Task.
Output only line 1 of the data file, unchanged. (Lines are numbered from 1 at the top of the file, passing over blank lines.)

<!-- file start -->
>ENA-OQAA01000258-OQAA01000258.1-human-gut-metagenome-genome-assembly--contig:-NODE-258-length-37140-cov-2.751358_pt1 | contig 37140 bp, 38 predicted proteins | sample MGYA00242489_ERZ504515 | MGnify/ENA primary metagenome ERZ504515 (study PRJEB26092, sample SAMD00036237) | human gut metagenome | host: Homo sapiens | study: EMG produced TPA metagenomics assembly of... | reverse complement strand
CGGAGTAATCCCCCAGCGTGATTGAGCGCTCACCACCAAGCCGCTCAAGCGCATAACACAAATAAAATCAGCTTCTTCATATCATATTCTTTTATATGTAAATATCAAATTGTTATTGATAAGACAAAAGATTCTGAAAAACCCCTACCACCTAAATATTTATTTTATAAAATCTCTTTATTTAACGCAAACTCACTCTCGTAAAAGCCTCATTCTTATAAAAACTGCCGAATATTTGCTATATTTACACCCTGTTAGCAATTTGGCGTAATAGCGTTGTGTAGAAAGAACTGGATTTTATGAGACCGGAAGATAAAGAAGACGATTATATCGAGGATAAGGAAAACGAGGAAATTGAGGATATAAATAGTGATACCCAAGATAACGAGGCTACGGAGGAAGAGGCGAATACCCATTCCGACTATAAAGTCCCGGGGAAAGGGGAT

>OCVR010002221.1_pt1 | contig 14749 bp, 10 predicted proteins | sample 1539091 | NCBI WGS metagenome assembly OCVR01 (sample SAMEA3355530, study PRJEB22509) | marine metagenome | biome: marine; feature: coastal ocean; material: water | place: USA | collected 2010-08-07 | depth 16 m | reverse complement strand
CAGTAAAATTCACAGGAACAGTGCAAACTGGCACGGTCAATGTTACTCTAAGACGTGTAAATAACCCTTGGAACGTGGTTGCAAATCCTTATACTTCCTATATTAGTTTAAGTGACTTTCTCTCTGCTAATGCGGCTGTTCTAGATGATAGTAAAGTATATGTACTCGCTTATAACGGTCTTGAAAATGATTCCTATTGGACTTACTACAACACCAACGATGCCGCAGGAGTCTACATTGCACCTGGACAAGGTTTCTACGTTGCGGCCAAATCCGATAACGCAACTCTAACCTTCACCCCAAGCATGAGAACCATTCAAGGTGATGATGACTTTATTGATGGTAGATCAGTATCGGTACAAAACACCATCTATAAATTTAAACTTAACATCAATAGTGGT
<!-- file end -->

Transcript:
>ENA-OQAA01000258-OQAA01000258.1-human-gut-metagenome-genome-assembly--contig:-NODE-258-length-37140-cov-2.751358_pt1 | contig 37140 bp, 38 predicted proteins | sample MGYA00242489_ERZ504515 | MGnify/ENA primary metagenome ERZ504515 (study PRJEB26092, sample SAMD00036237) | human gut metagenome | host: Homo sapiens | study: EMG produced TPA metagenomics assembly of... | reverse complement strand